Inputs – User specified HICO scene, with optional region-of-interest; optional NDWI land/water mask, with user adjustable NDWI threshold; and specification of desired optical property.

HICO IPS Turkish Straits

Output – Selected water optical property at 438 nm (m-1) depicted using a blue-red color ramp where blue represents low values and red represents high values. If the NDWI land/water mask was selected, then the selected optical property is only calculated and mapped for the water pixels.

HICO IPS Turkish Straits QAA

Try it out today for yourself: http://hyspeedgeo.com/HICO/

 

Related posts

Introducing the HICO Image Processing System

Calculating a land/water mask using HICO IPS

Deriving chlorophyll concentration using HICO IPS

Characterizing shallow coastal environments using HICO IPS

 

References

Lee Z, Lubac B, Werdell J, Arnone R (2009) An update of the quasi-analytical algorithm (QAA_v5), International Ocean Color Group Software Report, 9 pp.

Lee Z, Carder KL, Arnone RA (2002) Deriving inherent optical properties from water color: a multiband quasi-analytical algorithm for optically deep waters, Applied optics, vol. 41(27), 5755-5772.

Constellations, Clouds & the Conundrum of Big Data Processing

HySpeed Computing is proud to be featured in the inaugural issue of UPWARD, the quarterly magazine of the ISS National Lab.

UPWARD

Constellations, Clouds & the Conundrum of Big Data Processing

“For millennia, humans have looked up to the sky to find constellations of stars, wondering what mysteries they hold. Today, we live in a world where constellations of satellites look down on us, hoping to unravel mysteries as well – by capturing highly complex images of Earth.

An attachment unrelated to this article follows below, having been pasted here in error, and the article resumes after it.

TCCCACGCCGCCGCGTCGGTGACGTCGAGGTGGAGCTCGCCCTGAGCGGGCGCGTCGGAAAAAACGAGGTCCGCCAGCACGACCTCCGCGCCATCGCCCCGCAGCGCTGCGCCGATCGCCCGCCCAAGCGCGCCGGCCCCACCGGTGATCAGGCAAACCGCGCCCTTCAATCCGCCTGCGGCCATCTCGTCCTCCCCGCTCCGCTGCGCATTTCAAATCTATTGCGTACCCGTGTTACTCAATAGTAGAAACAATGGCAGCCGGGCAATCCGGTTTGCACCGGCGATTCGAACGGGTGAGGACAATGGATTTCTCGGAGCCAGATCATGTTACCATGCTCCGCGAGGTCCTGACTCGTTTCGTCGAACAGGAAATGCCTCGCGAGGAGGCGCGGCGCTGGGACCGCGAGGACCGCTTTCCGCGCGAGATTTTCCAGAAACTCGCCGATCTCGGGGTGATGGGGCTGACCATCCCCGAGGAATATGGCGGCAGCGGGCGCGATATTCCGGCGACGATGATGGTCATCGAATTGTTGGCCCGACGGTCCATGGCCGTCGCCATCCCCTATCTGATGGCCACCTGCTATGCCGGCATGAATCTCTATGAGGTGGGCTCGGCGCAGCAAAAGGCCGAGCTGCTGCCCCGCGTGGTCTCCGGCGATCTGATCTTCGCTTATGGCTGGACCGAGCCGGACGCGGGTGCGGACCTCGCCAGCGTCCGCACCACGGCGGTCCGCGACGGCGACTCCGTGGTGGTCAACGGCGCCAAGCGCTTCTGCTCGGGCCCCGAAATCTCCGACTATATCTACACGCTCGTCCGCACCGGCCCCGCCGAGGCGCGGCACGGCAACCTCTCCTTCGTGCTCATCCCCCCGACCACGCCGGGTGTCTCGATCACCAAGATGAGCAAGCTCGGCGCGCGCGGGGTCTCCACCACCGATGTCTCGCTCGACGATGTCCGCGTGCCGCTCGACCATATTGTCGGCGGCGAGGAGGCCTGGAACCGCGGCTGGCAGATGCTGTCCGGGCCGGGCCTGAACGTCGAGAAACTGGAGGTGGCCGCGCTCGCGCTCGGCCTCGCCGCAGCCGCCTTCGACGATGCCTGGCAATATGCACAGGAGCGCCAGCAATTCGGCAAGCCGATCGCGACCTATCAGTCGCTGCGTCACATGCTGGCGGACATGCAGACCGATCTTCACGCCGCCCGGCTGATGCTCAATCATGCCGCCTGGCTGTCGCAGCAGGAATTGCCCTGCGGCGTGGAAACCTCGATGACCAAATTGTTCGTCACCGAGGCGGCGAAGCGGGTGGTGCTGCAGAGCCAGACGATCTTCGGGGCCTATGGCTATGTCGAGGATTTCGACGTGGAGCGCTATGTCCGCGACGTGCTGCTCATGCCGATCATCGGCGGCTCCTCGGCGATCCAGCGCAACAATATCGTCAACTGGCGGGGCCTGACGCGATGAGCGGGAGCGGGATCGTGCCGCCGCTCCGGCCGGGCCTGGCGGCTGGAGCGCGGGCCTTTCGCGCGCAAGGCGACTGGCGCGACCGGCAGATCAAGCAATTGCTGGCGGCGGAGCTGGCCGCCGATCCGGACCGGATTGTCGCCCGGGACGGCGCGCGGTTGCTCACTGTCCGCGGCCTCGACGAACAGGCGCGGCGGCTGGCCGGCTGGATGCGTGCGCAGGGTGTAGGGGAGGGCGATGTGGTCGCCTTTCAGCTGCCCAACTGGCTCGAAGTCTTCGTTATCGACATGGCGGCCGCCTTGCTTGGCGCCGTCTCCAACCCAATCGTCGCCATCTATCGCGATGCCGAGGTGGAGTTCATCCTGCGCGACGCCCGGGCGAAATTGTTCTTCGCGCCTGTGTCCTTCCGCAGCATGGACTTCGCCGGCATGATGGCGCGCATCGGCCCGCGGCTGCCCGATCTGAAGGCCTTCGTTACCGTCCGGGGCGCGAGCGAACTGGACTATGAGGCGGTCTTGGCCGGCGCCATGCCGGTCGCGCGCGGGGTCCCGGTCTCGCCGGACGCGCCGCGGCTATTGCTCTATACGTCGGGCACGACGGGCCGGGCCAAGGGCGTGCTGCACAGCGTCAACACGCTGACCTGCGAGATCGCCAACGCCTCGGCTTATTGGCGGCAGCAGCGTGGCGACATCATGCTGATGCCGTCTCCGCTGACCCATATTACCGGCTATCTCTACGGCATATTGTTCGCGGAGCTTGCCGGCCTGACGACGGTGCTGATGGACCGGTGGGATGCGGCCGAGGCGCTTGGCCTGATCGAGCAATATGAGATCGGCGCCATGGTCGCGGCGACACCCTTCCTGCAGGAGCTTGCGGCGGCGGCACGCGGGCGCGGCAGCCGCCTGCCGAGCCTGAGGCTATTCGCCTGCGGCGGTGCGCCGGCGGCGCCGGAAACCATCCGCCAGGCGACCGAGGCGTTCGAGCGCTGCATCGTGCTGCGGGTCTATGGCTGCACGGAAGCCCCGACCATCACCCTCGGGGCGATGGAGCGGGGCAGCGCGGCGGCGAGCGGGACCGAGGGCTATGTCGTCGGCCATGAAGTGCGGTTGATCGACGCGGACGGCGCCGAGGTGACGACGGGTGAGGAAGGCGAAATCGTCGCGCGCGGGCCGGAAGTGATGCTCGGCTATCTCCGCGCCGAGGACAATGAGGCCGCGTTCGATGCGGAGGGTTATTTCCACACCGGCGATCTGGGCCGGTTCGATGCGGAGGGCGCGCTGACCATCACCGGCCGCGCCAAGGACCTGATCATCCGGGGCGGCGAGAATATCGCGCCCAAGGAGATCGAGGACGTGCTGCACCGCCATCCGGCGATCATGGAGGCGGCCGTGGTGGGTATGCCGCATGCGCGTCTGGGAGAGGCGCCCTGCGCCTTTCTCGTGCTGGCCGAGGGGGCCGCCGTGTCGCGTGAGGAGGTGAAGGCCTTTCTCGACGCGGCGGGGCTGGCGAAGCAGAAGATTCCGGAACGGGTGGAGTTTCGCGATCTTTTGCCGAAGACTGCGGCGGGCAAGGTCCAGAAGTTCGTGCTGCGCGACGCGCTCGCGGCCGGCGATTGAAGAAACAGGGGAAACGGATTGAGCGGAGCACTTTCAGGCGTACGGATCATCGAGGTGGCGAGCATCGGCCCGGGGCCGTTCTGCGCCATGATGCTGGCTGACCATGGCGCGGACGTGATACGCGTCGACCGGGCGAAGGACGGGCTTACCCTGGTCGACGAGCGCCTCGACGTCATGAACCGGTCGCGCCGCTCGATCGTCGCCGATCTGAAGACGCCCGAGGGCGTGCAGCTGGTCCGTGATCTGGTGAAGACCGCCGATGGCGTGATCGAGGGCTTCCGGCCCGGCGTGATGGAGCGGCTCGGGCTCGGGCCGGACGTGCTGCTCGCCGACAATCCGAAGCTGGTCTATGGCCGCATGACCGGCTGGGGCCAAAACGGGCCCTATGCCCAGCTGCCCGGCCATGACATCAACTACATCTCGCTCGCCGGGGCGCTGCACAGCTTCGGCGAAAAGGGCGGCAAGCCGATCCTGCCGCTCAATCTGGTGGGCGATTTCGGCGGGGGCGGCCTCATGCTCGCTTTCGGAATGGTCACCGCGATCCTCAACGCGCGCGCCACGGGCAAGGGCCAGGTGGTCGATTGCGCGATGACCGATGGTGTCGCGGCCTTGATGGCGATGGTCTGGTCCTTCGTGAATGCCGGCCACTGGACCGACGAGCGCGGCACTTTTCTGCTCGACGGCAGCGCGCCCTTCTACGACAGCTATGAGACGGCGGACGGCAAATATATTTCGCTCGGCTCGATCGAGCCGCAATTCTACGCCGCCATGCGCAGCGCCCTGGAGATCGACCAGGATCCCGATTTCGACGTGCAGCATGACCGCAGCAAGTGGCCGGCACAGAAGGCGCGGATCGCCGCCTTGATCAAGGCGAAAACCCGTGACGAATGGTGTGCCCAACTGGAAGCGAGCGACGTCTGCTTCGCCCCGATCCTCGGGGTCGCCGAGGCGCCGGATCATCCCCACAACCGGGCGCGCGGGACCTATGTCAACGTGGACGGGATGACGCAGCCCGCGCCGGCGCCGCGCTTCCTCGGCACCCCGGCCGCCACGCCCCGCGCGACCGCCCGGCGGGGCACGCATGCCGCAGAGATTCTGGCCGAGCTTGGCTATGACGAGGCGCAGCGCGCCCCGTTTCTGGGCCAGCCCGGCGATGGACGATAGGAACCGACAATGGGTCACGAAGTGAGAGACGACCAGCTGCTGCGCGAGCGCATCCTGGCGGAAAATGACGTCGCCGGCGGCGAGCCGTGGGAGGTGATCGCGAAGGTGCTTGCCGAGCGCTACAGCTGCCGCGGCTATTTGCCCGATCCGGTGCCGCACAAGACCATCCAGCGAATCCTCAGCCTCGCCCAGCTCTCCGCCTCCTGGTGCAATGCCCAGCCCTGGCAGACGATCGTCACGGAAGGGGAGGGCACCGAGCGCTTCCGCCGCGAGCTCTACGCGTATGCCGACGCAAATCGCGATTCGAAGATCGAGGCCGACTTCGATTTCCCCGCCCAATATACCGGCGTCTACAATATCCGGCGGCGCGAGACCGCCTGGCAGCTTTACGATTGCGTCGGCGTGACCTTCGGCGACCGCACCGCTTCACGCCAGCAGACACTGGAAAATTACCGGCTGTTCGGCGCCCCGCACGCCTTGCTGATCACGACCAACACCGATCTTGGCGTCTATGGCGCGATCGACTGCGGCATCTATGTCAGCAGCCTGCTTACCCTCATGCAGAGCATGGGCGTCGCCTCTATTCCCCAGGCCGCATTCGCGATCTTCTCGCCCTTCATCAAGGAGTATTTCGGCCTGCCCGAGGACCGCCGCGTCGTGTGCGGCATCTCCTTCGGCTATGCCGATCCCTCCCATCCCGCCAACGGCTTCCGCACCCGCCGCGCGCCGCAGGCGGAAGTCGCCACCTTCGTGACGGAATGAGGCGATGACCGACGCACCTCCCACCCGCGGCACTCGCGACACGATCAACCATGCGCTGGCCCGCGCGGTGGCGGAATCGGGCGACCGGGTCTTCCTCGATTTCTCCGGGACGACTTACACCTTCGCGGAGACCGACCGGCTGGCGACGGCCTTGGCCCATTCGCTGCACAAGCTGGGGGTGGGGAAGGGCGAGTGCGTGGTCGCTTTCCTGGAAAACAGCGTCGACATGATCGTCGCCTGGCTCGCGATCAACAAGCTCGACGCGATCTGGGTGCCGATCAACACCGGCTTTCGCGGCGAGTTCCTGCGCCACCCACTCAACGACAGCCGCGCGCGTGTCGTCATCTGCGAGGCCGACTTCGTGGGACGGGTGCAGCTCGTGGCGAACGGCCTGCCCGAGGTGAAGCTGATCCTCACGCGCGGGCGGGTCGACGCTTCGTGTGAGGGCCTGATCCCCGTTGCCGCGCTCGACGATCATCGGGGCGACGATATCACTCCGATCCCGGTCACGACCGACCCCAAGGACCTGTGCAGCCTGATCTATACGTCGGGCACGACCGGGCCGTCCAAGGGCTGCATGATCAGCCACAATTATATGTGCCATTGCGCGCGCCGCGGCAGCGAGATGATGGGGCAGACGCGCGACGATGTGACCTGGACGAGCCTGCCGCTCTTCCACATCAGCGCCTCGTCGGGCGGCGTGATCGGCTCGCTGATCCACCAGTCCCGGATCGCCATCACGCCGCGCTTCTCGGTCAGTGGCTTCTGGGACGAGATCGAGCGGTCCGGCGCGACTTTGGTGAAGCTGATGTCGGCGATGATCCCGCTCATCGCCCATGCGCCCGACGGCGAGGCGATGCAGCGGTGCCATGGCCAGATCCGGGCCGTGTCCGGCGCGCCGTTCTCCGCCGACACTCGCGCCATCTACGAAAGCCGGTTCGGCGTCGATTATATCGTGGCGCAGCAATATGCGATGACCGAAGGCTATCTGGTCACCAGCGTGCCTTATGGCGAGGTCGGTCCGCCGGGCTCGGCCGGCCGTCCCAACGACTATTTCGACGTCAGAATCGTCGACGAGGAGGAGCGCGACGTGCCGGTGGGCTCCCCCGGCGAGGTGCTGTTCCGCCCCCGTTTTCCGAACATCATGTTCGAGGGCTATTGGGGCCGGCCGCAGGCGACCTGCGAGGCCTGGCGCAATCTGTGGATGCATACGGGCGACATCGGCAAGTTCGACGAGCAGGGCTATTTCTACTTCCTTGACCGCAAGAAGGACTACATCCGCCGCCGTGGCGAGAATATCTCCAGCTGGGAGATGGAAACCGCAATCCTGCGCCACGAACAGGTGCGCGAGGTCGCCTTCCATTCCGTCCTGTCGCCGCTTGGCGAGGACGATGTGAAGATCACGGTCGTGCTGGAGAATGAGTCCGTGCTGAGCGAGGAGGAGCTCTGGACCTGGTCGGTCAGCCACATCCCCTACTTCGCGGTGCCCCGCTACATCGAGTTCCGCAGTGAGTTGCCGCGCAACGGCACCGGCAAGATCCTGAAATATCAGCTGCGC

“In the commercial remote sensing market, the imaging of Earth from space has experienced a technical tsunami, giving rise to a population explosion of smaller but far more capable satellites with new sensing and communication capabilities. In the near future, constellations of nano-, micro-, and other small-sats will swarm low Earth orbit like drones filling the skies on Earth.”

See the full article beginning on page 10…

Conundrum of Big Data Processing

Remote Sensing in the Cloud – Deriving chlorophyll concentration using HICO IPS

Continuing our review of the algorithms currently implemented in the cloud-based HICO Image Processing System (HICO IPS), here we provide an overview of the two algorithms utilized for deriving estimates of chlorophyll concentration in oceanic water.

HICO IPS

Objective – Implement multiple algorithms for estimating chlorophyll concentration, as well as a methodology for evaluating the difference between these algorithms.

Algorithms – Derive estimates of surface chlorophyll-a concentration using one of two ocean color algorithms, OC4 (O’Reilly et al. 2000) or OCI (Hu et al. 2012); or for comparison, the difference between these two algorithms (OC4 – OCI). These algorithms first perform spectral resampling of the HICO hyperspectral data to the multispectral SeaWiFS bands on which the algorithms are based.

Inputs – User specified HICO scene, with optional region-of-interest; optional NDWI land/water mask, with user adjustable NDWI threshold; and specification of desired chlorophyll algorithm.

HICO IPS Chesapeake Bay

Output – Surface chlorophyll-a concentration (mg/m^3) depicted using a blue-red color ramp where blue represents low chlorophyll concentration and red represents high concentration. If the NDWI land/water mask was selected, then chlorophyll concentrations are only calculated and mapped for the water pixels (as is logical).

HICO IPS Chesapeake Bay Chlorophyll

Try it out today for yourself: http://hyspeedgeo.com/HICO/

 

Related posts

Introducing the HICO Image Processing System

Calculating a land/water mask using HICO IPS

Evaluating water optical properties using HICO IPS

Characterizing shallow coastal environments using HICO IPS

 

References

Hu C, Lee Z, Franz BA (2012) Chlorophyll-a algorithms for oligotrophic oceans: A novel approach based on three-band reflectance difference, Journal of Geophysical Research, vol. 117(C1), 25 pp.

O’Reilly JE, Maritorena S, O’Brien MC, et al. (2000) SeaWiFS postlaunch calibration and validation analyses, Part 3, NASA Technical Memorandum 2000-206892, vol. 11, 49 pp.